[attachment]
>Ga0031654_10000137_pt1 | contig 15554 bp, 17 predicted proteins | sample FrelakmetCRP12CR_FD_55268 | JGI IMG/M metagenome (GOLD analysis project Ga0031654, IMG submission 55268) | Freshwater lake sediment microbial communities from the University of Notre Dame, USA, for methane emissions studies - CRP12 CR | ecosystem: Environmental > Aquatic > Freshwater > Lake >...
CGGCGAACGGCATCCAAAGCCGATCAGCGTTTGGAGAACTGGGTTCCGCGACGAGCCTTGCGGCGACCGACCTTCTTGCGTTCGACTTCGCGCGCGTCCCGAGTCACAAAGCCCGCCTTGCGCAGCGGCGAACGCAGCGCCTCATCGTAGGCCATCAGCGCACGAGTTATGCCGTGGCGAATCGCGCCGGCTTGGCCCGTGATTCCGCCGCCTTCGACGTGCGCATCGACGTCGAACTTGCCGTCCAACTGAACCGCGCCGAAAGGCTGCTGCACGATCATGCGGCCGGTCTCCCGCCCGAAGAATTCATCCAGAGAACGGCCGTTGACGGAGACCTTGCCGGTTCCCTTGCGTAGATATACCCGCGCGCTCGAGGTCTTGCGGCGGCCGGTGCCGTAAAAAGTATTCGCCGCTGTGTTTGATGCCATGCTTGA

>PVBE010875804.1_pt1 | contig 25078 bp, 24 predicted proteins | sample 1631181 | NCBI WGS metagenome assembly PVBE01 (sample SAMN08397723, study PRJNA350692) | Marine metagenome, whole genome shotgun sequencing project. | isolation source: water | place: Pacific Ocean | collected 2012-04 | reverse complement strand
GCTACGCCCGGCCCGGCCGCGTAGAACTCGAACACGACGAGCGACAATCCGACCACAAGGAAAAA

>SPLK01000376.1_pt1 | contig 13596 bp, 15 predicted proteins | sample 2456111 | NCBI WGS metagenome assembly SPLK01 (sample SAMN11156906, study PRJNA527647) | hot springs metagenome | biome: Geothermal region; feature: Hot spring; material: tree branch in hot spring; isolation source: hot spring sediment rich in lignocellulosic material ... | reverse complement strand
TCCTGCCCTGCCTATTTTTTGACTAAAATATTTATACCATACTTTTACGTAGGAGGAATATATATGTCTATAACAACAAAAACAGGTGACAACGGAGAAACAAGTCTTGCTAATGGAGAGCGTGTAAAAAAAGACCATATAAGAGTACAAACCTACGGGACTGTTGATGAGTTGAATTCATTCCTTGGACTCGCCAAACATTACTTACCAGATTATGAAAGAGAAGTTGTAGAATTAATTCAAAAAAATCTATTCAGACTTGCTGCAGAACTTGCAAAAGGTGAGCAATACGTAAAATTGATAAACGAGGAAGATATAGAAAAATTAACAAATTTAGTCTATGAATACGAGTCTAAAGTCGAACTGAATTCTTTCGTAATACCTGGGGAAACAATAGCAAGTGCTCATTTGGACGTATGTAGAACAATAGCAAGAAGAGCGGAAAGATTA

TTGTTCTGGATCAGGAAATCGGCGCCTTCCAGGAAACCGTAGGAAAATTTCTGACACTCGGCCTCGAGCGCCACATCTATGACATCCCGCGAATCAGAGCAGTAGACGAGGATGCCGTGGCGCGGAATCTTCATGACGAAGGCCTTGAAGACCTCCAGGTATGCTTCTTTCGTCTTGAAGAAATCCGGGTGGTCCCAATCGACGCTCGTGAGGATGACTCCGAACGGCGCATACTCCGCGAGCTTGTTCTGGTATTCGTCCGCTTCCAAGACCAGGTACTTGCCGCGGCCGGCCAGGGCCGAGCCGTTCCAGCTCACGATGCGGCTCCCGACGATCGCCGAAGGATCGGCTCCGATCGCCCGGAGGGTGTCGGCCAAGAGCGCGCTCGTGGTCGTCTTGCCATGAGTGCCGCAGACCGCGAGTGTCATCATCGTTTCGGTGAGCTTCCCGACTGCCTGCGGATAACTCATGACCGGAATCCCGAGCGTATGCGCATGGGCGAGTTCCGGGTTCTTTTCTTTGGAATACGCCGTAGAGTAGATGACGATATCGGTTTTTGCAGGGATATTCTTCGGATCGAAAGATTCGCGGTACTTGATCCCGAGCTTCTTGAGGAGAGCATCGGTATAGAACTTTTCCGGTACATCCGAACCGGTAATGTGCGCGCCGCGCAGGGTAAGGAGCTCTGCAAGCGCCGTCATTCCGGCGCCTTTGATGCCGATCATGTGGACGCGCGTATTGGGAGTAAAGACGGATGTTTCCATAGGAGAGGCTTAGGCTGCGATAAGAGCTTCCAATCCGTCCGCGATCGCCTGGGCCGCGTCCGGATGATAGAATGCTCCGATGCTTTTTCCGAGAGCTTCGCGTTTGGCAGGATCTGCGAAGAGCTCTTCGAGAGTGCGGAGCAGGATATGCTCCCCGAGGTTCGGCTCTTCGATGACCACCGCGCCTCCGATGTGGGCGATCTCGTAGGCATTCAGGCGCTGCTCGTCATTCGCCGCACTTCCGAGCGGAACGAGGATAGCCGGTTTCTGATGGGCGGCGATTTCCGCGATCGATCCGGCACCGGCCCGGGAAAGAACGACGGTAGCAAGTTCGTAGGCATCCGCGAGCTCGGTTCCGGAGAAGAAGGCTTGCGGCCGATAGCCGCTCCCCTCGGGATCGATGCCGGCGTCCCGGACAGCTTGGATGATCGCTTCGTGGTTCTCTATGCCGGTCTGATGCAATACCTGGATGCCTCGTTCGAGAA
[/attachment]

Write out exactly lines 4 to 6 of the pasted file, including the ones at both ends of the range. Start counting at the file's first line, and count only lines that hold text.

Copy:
GCTACGCCCGGCCCGGCCGCGTAGAACTCGAACACGACGAGCGACAATCCGACCACAAGGAAAAA

>SPLK01000376.1_pt1 | contig 13596 bp, 15 predicted proteins | sample 2456111 | NCBI WGS metagenome assembly SPLK01 (sample SAMN11156906, study PRJNA527647) | hot springs metagenome | biome: Geothermal region; feature: Hot spring; material: tree branch in hot spring; isolation source: hot spring sediment rich in lignocellulosic material ... | reverse complement strand
TCCTGCCCTGCCTATTTTTTGACTAAAATATTTATACCATACTTTTACGTAGGAGGAATATATATGTCTATAACAACAAAAACAGGTGACAACGGAGAAACAAGTCTTGCTAATGGAGAGCGTGTAAAAAAAGACCATATAAGAGTACAAACCTACGGGACTGTTGATGAGTTGAATTCATTCCTTGGACTCGCCAAACATTACTTACCAGATTATGAAAGAGAAGTTGTAGAATTAATTCAAAAAAATCTATTCAGACTTGCTGCAGAACTTGCAAAAGGTGAGCAATACGTAAAATTGATAAACGAGGAAGATATAGAAAAATTAACAAATTTAGTCTATGAATACGAGTCTAAAGTCGAACTGAATTCTTTCGTAATACCTGGGGAAACAATAGCAAGTGCTCATTTGGACGTATGTAGAACAATAGCAAGAAGAGCGGAAAGATTA